Pyrosequencing of 16S rRNA gene amplicons for microbial community profiling can, for equivalent costs, yield more than two orders of magnitude more sensitivity than traditional PCR cloning and Sanger sequencing. With this increased sensitivity and the ability to analyze multiple samples in parallel, it has become possible to evaluate several technical aspects of PCR-based community structure profiling methods. We tested the effect of amplicon length and primer pair on estimates of species richness (number of species) and evenness (relative abundance of species) by assessing the potentially tractable microbial community residing in the termite hindgut. Two regions of the 16S rRNA gene were sequenced from one of two common priming sites, spanning the V1–V2 or V8 regions, using amplicons ranging in length from 352 to 1443 bp. Our results show that both amplicon length and primer pair markedly influence estimates of richness and evenness. However, estimates of species evenness are consistent among different primer pairs targeting the same region. These results highlight the importance of experimental methodology when comparing diversity estimates across communities.
Next-generation sequencing technologies have generated renewed interest in culture-independent 16S rRNA gene-based community profiling (Tringe and Hugenholtz, 2008). 16S amplicon pyrosequencing permits a much deeper sampling of microbial communities by providing orders of magnitude more sequence information than the more traditional Sanger sequencing of PCR-clone libraries. Moreover, bar-coded 16S amplicons from multiple samples can be analyzed in parallel and provide greater sensitivity than do PCR-clone libraries (Sogin et al., 2006; Parameswaran et al., 2007). This makes it possible to examine the effects of several variables on community composition estimates, such as biases due to DNA extraction or PCR conditions.
In this study, we investigate two technical issues, namely the effects of primer choice and amplicon length on assessments of bacterial species richness and evenness. The termite P3 hindgut lumen community of Nasutitermes corniger was chosen to assess these factors because this community has been characterized extensively by PCR-clone library analysis (∼1700 near full-length sequenced clones) and has potentially tractable diversity (Warnecke et al., 2007). As part of this investigation, we explored two hypotheses. First, we anticipated that shorter amplicons produce higher richness estimates. Given that amplicons can compete with primers for binding sites in the PCR reaction, shorter amplicons may accumulate and inhibit their own production in earlier cycles allowing rarer templates to amplify in later cycles, thereby increasing the apparent richness. In addition, we hypothesize that primer choice will have a marked effect on species evenness because of variable priming specificities and annealing kinetics (Suzuki and Giovannoni, 1996).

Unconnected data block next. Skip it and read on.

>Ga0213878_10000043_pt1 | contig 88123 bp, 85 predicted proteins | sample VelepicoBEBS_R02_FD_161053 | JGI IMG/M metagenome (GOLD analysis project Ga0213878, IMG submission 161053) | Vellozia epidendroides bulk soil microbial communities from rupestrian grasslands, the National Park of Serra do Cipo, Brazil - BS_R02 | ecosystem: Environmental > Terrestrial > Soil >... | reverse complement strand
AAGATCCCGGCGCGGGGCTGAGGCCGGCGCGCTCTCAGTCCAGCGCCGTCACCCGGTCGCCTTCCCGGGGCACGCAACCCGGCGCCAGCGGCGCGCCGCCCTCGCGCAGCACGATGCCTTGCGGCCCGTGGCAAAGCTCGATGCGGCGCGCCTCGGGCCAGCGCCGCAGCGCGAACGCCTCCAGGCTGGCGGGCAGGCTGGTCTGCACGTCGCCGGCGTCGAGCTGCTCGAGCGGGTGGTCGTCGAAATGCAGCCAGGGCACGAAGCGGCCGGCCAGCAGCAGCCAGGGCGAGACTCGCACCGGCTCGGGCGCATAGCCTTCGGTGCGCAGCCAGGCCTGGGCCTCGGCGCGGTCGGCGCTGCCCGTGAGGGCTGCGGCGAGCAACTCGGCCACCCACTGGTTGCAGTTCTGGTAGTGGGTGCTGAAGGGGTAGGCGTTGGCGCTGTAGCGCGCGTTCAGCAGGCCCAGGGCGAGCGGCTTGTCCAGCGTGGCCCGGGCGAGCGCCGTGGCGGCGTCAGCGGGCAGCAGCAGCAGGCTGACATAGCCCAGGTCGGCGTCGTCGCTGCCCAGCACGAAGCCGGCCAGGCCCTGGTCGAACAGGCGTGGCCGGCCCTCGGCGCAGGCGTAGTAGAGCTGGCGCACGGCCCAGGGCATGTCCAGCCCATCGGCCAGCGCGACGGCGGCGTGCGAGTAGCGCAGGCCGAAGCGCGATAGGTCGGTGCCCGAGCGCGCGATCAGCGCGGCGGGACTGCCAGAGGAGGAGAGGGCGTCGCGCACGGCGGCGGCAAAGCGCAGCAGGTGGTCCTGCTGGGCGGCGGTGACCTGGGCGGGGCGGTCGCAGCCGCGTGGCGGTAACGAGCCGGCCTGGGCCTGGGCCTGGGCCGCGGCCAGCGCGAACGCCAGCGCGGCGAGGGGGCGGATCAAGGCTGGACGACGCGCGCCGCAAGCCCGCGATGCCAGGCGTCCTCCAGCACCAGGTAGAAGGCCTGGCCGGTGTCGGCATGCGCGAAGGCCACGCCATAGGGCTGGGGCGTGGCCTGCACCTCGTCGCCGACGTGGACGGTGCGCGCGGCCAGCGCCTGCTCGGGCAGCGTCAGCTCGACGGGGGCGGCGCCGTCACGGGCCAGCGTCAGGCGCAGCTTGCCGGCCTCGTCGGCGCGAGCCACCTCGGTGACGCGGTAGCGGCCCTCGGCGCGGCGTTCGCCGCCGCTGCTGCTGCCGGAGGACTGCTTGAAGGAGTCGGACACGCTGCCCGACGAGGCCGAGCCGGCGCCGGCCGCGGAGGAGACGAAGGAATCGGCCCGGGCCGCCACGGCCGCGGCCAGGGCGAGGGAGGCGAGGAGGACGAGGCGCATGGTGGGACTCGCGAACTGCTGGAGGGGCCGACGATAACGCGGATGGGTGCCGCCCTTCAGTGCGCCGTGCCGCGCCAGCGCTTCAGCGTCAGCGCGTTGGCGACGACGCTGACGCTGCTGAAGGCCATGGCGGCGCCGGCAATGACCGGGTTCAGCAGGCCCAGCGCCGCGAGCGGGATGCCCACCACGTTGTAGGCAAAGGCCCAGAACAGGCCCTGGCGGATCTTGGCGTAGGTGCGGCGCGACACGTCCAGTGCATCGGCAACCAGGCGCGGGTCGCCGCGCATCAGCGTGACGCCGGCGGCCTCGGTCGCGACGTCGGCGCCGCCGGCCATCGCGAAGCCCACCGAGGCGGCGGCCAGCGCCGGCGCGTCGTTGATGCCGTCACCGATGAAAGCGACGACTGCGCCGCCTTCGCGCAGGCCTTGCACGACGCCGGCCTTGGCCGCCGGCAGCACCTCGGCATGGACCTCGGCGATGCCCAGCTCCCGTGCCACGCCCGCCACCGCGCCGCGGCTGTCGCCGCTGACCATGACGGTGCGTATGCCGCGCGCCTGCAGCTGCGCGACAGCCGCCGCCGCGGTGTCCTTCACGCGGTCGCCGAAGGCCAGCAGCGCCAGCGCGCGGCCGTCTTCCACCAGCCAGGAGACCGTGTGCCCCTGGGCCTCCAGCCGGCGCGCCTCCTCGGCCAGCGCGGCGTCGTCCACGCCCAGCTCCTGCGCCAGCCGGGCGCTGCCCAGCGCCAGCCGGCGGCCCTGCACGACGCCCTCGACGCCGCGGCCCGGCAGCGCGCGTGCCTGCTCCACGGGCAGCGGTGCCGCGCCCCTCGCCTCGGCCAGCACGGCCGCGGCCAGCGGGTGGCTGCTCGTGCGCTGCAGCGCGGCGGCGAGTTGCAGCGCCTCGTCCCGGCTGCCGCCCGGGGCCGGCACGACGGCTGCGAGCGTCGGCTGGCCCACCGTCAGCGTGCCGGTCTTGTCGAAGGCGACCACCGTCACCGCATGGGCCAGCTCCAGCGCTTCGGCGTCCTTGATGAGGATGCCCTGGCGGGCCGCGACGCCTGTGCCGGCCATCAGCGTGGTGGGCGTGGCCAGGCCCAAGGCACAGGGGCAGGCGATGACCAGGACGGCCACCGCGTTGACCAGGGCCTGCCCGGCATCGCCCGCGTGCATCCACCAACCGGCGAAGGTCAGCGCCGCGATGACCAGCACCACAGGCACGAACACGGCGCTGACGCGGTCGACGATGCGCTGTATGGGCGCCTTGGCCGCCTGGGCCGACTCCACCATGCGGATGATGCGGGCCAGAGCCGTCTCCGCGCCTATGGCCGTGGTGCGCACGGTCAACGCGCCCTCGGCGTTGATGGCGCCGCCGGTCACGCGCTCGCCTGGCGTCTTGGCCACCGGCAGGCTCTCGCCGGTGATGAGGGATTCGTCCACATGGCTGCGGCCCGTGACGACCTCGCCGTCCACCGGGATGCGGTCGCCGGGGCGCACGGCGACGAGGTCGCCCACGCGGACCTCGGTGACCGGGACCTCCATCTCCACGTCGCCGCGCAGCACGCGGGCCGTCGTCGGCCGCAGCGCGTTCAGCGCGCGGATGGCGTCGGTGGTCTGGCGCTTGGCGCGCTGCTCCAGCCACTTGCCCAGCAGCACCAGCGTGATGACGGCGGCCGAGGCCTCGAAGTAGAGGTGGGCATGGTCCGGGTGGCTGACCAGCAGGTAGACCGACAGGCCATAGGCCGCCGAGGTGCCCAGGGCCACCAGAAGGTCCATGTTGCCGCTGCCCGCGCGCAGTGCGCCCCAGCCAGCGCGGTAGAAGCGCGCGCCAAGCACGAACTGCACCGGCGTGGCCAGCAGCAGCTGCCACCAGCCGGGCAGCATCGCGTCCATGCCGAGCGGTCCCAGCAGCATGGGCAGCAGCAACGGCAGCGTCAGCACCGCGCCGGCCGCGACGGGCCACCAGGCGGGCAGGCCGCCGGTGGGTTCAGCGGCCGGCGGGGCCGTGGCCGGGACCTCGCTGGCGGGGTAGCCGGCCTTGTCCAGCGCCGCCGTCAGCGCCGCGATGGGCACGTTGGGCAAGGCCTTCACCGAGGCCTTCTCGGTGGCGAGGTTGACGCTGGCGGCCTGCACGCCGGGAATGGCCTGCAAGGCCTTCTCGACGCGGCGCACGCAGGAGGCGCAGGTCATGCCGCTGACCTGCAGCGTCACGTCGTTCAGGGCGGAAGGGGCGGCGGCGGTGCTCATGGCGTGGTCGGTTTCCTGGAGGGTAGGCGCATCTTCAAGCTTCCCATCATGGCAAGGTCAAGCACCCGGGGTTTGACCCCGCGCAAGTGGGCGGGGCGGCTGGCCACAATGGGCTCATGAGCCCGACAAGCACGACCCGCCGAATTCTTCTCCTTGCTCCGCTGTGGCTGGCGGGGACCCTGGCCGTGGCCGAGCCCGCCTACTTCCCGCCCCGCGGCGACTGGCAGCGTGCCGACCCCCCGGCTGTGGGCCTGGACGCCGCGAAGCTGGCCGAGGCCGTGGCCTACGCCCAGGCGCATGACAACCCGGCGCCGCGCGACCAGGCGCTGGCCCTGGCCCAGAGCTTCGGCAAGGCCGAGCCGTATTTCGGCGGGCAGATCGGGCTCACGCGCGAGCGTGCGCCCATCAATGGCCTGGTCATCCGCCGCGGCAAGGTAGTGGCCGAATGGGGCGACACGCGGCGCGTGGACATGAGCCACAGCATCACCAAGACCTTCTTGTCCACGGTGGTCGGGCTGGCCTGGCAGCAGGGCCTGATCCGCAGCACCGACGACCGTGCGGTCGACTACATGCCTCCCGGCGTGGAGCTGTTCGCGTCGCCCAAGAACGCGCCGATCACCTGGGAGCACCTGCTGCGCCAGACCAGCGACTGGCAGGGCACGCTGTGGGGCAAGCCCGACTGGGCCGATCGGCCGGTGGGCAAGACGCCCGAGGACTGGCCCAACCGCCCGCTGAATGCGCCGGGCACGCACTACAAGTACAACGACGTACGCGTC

Materials and methods
To obtain termite hindgut community DNA, the gut tracts of 25 N. corniger worker specimens were extracted from the exoskeleton using sterile forceps. A hemi-transverse incision of the P3 hindgut compartment was made using a needle, and 2 μl of 100 mM phosphate-buffered saline was mixed with luminal contents squeezed out of the P3 compartment. The samples were pooled, maintained on ice, and DNA was isolated using aluminum ammonium sulfate added to cetyl trimethylammonium bromide, followed by a polyethylene glycol precipitation (Wrighton et al., 2008).
PCR and 454 sequencing
Overall, 11 amplicons ranging from 352 to 1443 nucleotides (nt) in length (Figure 1) were produced using combinations of the following broadly conserved 16S primers (it must be noted that 454 adaptor sequences and bar codes are not shown here): 27F (5′-IndexTermagagtttgatcMtggctcag-3′), 357F (5′-IndexTermctcctacgggaggcagcag-3′), 530F (5′-IndexTermgtgccagcMgccgcgg-3′), 803F (5′-IndexTermattagataccctggtagtc-3′), 926F (5′-IndexTermaaactYaaaKgaattgacgg-3′), 1114F (5′-IndexTermgcaacgagcgcaaccc-3′), 342R (5′-IndexTermctgctgcSYcccgtag-3′), 519R (5′-IndexTermgWattaccgcggcKgctg-3′), 787R (5′-IndexTermctaccagggtatctaat-3′), 907R (5′-IndexTermccgtcaattcMtttRagttt-3), 1100R (5′-IndexTermgggttgcgctcgttg-3′) and 1392R (5′-IndexTermacgggcggtgtgtRc-3′).
To multiplex amplicons for inclusion on a single sequencing run, the common primer in each reaction (27F or 1392R) was bar coded on the 5′ end with five unique bases between the 454 A-adaptor sequence (5′-IndexTermgcctccctcgcgccatcag-3′) and the conserved 16S rRNA primer sequence. Rules for bar coding were established to reduce the likelihood of ambiguities due to potential homopolymeric errors; (1) barcodes cannot start with the same nt as the 454 adaptor ends; (2) bar codes cannot end with the same nt as the first nt in the 16S primer; (3) there can be no more than two successive occurrences of the same nt within the bar code; and (4) each bar code must differ from other bar codes by at least two bases. The other primer in each pair was not bar coded but did incorporate the 454 B-adaptor (5′-IndexTermgccttgccagcccgctca-3′) at its 5′ end.